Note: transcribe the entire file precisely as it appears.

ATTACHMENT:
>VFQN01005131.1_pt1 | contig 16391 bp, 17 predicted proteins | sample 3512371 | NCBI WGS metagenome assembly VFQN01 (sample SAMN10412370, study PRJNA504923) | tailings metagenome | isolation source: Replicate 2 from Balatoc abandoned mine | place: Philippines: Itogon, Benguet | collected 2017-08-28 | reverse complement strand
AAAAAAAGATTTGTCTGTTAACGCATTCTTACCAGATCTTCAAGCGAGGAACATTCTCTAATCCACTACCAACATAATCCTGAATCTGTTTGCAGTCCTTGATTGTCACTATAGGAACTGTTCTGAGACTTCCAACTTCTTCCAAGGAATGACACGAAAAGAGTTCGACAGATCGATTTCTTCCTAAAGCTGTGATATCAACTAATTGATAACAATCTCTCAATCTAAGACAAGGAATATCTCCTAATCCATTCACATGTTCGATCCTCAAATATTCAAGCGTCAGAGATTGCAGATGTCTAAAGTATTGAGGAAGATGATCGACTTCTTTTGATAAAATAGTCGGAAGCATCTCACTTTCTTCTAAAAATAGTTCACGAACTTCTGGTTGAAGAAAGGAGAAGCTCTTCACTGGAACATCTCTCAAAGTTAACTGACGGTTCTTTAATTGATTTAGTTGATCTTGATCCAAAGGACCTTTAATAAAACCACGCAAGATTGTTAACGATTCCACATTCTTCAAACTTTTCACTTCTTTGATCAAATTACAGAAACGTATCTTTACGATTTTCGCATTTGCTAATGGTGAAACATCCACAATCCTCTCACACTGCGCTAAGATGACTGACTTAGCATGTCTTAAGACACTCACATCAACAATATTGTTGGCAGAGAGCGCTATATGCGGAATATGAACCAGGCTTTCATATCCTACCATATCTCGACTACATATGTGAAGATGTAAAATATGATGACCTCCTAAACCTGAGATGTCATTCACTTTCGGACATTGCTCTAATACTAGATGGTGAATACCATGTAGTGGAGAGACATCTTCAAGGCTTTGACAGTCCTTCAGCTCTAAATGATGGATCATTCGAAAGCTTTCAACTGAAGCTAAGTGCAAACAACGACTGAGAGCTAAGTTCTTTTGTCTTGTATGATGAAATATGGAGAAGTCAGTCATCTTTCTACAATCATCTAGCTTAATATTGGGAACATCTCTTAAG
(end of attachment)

>VFQN01005131.1_pt1 | contig 16391 bp, 17 predicted proteins | sample 3512371 | NCBI WGS metagenome assembly VFQN01 (sample SAMN10412370, study PRJNA504923) | tailings metagenome | isolation source: Replicate 2 from Balatoc abandoned mine | place: Philippines: Itogon, Benguet | collected 2017-08-28 | reverse complement strand
AAAAAAAGATTTGTCTGTTAACGCATTCTTACCAGATCTTCAAGCGAGGAACATTCTCTAATCCACTACCAACATAATCCTGAATCTGTTTGCAGTCCTTGATTGTCACTATAGGAACTGTTCTGAGACTTCCAACTTCTTCCAAGGAATGACACGAAAAGAGTTCGACAGATCGATTTCTTCCTAAAGCTGTGATATCAACTAATTGATAACAATCTCTCAATCTAAGACAAGGAATATCTCCTAATCCATTCACATGTTCGATCCTCAAATATTCAAGCGTCAGAGATTGCAGATGTCTAAAGTATTGAGGAAGATGATCGACTTCTTTTGATAAAATAGTCGGAAGCATCTCACTTTCTTCTAAAAATAGTTCACGAACTTCTGGTTGAAGAAAGGAGAAGCTCTTCACTGGAACATCTCTCAAAGTTAACTGACGGTTCTTTAATTGATTTAGTTGATCTTGATCCAAAGGACCTTTAATAAAACCACGCAAGATTGTTAACGATTCCACATTCTTCAAACTTTTCACTTCTTTGATCAAATTACAGAAACGTATCTTTACGATTTTCGCATTTGCTAATGGTGAAACATCCACAATCCTCTCACACTGCGCTAAGATGACTGACTTAGCATGTCTTAAGACACTCACATCAACAATATTGTTGGCAGAGAGCGCTATATGCGGAATATGAACCAGGCTTTCATATCCTACCATATCTCGACTACATATGTGAAGATGTAAAATATGATGACCTCCTAAACCTGAGATGTCATTCACTTTCGGACATTGCTCTAATACTAGATGGTGAATACCATGTAGTGGAGAGACATCTTCAAGGCTTTGACAGTCCTTCAGCTCTAAATGATGGATCATTCGAAAGCTTTCAACTGAAGCTAAGTGCAAACAACGACTGAGAGCTAAGTTCTTTTGTCTTGTATGATGAAATATGGAGAAGTCAGTCATCTTTCTACAATCATCTAGCTTAATATTGGGAACATCTCTTAAG